Dear Silent Hall of Fame Users:

    You have come to this website, because you like silent films and silent movie stars.  There are many places like this.  But unlike other sites, here at Silent Hall of Fame you can make a real difference.  You can help us show for the first time many films featuring your favorite silent stars that have not been seen in generations.  This will bring their names back into the public discourse.  But you can do much more than that: you can help your favorite silent stars receive belated recognition and glory.

    Until now there has never been an organization with the purpose to place a star on the Hollywood Walk of Fame for movie personalities from a century ago.  Silent Hall of Fame is this historic organization.  Silent Hall of Fame is the only organization of its kind.  We will make history and we invite you to become a part of history by sponsoring a silent movie star for the Hollywood Walk of Fame.  All contributions are tax deductible.

   Please use this button for a one-time donation. Use the button on the right-hand side for a recurring donation.

 

Rare Gems on DVD

Our users have spoken, and we have listened. You want to see rare and hard to find films, and we have created for you the Silent Gems Collection, available on eBay. This DVD collection includes rare and for the first time available films with our stars, as well as other silent masterpieces. These are high quality films that are hard to find anywhere else. Please click on this link to see the collection: Silent Gems Collection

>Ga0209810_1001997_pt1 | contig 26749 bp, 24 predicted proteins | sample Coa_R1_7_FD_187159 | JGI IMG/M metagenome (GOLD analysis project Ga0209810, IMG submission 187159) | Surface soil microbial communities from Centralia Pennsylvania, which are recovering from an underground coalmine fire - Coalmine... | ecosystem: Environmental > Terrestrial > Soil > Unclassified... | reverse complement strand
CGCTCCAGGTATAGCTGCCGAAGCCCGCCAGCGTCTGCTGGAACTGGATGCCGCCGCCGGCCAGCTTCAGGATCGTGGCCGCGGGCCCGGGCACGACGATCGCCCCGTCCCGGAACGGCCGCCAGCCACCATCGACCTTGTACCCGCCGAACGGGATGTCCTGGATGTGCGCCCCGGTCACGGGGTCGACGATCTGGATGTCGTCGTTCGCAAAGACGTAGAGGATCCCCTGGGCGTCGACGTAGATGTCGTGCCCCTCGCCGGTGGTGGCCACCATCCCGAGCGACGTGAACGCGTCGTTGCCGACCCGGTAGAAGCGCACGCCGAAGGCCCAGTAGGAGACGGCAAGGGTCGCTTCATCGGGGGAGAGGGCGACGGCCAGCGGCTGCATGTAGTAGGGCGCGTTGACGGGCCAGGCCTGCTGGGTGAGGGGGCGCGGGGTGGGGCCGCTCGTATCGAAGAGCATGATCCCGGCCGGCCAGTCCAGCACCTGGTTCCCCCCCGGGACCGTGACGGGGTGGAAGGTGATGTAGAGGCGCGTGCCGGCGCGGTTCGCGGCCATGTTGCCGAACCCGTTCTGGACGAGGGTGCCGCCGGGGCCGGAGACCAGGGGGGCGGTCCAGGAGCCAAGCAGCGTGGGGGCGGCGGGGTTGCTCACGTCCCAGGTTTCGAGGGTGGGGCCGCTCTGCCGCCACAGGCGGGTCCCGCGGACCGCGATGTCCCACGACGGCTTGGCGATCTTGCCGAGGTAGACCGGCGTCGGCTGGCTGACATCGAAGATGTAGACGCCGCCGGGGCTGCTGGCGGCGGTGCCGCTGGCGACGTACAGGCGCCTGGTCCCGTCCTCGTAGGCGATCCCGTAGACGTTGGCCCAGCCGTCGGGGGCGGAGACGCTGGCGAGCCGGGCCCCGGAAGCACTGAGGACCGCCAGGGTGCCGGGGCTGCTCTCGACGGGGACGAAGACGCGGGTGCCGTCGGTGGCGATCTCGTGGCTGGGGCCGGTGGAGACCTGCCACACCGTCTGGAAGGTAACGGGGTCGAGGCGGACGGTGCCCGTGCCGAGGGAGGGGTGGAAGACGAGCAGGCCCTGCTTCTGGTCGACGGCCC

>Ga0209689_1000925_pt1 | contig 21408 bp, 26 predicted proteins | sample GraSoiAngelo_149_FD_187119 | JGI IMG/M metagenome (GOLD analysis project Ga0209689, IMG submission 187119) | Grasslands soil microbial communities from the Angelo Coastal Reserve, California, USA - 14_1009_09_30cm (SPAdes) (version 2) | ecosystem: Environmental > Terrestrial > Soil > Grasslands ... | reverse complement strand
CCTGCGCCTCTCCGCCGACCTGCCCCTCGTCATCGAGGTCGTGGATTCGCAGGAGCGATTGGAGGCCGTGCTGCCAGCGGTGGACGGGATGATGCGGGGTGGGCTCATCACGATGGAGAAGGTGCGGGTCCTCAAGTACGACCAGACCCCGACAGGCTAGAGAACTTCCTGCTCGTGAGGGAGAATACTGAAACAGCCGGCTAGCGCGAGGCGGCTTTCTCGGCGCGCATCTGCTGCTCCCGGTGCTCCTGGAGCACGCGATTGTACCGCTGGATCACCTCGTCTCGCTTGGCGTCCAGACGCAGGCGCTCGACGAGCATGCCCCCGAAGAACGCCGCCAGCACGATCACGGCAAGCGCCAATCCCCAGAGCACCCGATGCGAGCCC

Important Update:

You don't have to leave our website in order to obtain the films from our Silent Gems Collection. These gems are now available to our users as a reward for donation. For details click here.

 Out Yonder 1919The Woman God Forgot 1917That Model from Paris 1926For Better for Worse 1919Dorothy Vernon of Haddon Hall 1924

 

OUR DOCUMENTARY

    We are proud to present to all silent film lovers our multiple award-winning documentary! In March 2015 it won the distinction "Award of Merit" at the San Francisco Film Awards. In May it won the Silver Award at the 2015 International Independent Film Awards. In September 2015 it won the Award of Recognition at the Accolade Global Film Competition. Of equal merit is the inclusion of the documentary in the Official Selection of the San Jose International Short Film Festival in October 2015. In December the documentary won the extremely prestigious Diamond Award at the 2015 California Film Awards. The amazing run of recognition for our documentary continued in 2016. In February it was included in the Official Selection of the Buffalo Niagara International Film Festival.

 San Francisco Film Awards newInternational Independent Film Awards newAccolade Global Film Competition Award newSan Jose International Short Film Festival newCalifornia Film Awards small new

Snitz Edwards in The Mark of Zorro 1920 00

   Snitz Edwards

 

Directed by                Fred Niblo
Produced by              Douglas Fairbanks
Scenario by               Eugene Miller, based on the short story “The Curse of Capistrano” by Johnston McCulley